Think about it. Islam recognizes Allah as the creator of the heavens and the earth and the supreme authority of the universe. But the thought Allah would come down to this earth to suffer and die to redeem lost people worldwide is anathema to faithful Muslims. Many other world religions think the same way.
The suffering of Jesus Christ, our Savior-Messiah, is exactly the revelation of the God of the Bible. In His infinite love God sent His Son in an incarnation to die on a wicked cross as a sacrifice in our place and for our salvation. Jesus paid for our sins in blood, not a lamb’s blood, but His own blood. Then, He walked out of His tomb on the third day, holding the keys of death and hell in His holy hands (Revelation 20:1). Jesus is “the Lamb of God who takes away the sins of the world (John 1:29; 1 Corinthians 5:7).
Jesus fulfilled the Heavenly Father’s plan to save the world and did it with no hatred against the people who treated Him so brutally. They called Him a gluttonous man and a wine bibber, as well as a sinner, a Samaritan, a madman, a man who had a devil, yes, and even Beelzebub himself. They also took up stones to kill Him, but none of it made Jesus hate them (John 15:18).
Hatred is a choice and love is a choice, and our Savior-Messiah, Jesus Christ, chose to love His enemies no matter how cruel they were to Him.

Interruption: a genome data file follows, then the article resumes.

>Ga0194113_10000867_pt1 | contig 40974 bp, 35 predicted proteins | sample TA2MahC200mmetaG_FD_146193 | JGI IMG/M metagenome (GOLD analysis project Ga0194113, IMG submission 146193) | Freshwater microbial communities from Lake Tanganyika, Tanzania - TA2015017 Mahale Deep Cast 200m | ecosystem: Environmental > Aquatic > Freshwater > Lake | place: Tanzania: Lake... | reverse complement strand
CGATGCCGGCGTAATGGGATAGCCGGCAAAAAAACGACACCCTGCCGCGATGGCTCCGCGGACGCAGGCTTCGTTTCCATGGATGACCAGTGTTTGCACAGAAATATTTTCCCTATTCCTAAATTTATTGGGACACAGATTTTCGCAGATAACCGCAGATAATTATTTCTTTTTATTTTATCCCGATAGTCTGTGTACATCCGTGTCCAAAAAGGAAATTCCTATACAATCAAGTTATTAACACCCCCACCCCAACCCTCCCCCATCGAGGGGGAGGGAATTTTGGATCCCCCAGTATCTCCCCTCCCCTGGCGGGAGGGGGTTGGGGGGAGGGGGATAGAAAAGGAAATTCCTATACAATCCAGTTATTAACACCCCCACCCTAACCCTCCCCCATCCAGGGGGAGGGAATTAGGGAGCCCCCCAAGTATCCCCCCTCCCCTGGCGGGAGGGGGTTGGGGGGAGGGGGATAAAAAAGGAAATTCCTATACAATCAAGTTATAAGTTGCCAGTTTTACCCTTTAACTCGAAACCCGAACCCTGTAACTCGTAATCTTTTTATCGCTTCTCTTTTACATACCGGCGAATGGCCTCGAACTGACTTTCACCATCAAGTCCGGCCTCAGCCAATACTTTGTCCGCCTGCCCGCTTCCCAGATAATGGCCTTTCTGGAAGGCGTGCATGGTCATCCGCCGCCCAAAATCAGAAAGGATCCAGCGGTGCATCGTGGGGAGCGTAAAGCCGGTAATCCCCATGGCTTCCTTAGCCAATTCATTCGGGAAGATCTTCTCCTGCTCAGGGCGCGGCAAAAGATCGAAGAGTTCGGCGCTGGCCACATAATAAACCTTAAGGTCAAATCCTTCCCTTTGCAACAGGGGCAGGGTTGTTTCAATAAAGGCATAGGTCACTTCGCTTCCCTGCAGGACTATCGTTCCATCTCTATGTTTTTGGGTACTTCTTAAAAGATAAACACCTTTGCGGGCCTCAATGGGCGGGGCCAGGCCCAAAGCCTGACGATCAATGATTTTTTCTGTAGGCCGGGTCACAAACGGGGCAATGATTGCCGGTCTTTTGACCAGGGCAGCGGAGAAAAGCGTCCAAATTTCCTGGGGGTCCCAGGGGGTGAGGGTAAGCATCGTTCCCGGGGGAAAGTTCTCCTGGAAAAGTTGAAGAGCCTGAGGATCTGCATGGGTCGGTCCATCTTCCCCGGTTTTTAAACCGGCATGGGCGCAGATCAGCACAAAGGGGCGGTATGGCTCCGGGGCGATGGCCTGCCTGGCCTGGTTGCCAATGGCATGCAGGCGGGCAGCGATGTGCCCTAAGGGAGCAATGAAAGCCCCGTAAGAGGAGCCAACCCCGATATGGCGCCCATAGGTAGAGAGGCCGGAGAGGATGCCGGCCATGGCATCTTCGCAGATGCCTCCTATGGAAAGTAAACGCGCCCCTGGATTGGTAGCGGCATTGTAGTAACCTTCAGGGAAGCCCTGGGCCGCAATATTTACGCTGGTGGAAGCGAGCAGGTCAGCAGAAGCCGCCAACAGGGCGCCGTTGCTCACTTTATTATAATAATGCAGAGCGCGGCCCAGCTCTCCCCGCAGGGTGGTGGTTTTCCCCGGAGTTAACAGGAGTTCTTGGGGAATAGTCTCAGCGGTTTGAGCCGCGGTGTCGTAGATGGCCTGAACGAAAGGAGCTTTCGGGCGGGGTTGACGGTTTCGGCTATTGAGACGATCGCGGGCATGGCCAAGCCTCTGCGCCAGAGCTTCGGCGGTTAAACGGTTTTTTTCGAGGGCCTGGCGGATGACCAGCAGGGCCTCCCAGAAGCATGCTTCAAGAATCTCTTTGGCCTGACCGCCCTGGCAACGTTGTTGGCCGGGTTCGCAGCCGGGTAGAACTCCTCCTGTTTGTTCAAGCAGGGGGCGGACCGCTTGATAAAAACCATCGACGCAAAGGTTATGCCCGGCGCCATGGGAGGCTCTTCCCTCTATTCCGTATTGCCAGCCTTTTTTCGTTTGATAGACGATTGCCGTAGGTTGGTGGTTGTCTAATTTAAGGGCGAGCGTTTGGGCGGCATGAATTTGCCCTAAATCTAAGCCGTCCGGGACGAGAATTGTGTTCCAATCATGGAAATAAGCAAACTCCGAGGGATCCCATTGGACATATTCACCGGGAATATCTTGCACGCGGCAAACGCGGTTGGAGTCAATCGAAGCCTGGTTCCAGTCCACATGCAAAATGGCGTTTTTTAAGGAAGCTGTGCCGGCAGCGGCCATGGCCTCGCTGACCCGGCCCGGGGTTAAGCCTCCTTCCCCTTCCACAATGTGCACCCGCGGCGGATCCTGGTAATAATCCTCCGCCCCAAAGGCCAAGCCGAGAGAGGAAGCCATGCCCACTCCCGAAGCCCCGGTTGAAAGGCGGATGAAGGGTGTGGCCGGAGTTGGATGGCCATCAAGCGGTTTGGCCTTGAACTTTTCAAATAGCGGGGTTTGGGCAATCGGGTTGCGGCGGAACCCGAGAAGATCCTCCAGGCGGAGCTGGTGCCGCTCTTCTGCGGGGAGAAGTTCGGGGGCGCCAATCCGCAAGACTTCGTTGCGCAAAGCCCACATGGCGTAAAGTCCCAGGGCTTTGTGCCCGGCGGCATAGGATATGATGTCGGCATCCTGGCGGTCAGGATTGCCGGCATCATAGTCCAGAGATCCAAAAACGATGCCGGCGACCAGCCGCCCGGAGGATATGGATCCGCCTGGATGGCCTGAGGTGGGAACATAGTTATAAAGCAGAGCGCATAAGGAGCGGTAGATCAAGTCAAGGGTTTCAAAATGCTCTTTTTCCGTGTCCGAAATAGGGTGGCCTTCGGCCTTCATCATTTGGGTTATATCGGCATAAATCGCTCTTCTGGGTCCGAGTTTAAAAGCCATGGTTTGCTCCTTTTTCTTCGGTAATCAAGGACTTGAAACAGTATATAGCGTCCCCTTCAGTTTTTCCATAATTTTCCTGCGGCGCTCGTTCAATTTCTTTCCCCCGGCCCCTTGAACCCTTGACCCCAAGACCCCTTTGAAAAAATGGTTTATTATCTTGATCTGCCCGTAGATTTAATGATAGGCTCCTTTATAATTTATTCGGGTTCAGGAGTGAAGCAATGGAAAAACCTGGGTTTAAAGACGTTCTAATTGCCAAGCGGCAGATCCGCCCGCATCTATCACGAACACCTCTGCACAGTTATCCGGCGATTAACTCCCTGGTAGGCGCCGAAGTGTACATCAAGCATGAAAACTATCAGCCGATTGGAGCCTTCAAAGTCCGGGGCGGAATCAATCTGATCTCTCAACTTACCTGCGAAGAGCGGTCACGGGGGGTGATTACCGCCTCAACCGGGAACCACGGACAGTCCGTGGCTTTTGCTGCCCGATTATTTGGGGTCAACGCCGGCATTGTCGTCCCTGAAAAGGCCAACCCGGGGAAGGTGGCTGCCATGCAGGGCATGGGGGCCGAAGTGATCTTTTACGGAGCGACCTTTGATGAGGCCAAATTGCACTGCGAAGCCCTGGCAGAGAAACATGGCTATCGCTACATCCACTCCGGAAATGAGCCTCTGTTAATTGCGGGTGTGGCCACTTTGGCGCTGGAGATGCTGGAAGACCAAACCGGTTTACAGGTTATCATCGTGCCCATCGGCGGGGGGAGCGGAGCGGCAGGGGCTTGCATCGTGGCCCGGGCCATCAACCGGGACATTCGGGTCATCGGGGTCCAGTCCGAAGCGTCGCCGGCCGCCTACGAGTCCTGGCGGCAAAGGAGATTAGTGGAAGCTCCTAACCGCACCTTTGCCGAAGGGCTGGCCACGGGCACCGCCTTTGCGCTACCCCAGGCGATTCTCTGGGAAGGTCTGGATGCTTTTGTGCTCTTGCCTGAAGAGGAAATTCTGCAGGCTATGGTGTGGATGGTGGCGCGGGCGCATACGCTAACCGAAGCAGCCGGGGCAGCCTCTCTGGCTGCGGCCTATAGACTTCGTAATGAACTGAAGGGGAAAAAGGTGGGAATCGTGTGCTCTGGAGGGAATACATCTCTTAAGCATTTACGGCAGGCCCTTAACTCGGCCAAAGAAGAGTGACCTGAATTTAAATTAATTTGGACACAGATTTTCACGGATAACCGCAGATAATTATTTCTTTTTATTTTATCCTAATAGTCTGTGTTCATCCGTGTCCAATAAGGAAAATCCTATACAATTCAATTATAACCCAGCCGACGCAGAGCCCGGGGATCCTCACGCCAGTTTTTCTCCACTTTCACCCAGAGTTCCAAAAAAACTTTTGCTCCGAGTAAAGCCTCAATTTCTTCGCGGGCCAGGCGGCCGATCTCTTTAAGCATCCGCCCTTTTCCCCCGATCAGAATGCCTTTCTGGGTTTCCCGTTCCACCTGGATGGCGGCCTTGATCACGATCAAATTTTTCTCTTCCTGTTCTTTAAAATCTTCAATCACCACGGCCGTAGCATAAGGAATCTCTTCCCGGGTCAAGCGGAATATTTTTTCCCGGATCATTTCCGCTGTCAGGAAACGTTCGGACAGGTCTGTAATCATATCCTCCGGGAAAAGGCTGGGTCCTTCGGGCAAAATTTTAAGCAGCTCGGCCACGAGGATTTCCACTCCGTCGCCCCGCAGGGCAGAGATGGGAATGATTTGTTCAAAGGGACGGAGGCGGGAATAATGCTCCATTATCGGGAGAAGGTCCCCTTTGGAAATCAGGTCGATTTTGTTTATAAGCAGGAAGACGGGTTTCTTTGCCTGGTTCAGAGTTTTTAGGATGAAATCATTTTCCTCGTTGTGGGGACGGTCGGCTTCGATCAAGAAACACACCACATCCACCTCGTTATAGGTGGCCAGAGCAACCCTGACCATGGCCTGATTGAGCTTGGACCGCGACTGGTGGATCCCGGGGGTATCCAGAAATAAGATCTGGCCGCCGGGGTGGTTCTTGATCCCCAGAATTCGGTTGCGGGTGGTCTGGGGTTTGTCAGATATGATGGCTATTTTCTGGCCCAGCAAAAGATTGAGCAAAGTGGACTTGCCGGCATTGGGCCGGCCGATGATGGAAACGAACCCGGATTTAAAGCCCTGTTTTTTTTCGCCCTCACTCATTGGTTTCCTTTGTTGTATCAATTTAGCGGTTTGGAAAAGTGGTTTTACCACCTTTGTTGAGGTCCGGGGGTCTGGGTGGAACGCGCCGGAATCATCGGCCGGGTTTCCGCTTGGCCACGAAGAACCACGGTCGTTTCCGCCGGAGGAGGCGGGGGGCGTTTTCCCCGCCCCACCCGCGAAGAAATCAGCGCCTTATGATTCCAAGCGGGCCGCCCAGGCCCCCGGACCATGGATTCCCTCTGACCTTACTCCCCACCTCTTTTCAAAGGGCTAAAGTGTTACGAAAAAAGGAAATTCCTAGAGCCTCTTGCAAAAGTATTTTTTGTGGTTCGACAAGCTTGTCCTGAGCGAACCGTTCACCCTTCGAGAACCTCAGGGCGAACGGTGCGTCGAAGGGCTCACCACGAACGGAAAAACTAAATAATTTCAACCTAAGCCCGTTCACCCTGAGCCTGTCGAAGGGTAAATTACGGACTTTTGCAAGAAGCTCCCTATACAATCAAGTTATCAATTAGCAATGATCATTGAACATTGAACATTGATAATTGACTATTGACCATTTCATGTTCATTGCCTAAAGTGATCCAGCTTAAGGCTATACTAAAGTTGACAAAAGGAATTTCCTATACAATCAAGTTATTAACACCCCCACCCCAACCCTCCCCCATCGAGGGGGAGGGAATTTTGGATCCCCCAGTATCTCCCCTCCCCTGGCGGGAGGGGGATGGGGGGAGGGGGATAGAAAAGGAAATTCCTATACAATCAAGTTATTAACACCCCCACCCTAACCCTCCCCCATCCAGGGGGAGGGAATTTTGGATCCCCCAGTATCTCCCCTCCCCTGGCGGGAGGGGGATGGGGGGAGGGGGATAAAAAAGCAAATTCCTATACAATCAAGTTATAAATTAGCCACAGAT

Jesus is also a master at turning evil into good. To them, the cross to which they nailed Jesus meant they would be rid of Him for life. They did believe the disciples would try to steal Jesus’ body, but could not comprehend if God could raise Lazarus after four days, then God could and would resurrect Jesus too. On the third day that happened. Jesus walked out of His tomb victorious over death, hell, and the grave. What they meant for evil, God meant for good (Genesis 50:20).
Achieving His goal to build an international kingdom-of-the-heart that is worldwide has not been easy. The hatred of Messiah’s enemies has been vicious in every generation and false prophets have been many. In parts of the world today, Jesus’ followers continue to be persecuted and even martyred.
Yes, people who hate live in the past, and their hatred makes them blind to so many opportunities. In addition, people who hate invariably make very poor decisions.
Feel the nails and crown of thorns.
The Savior is so weary, His body torn.
Soldiers whips have left their tracks.
O what pain, and never fighting back.
Look up! O look up!
Jesus is bleeding for me.
O look up. Just look up.
Jesus is bleeding for me.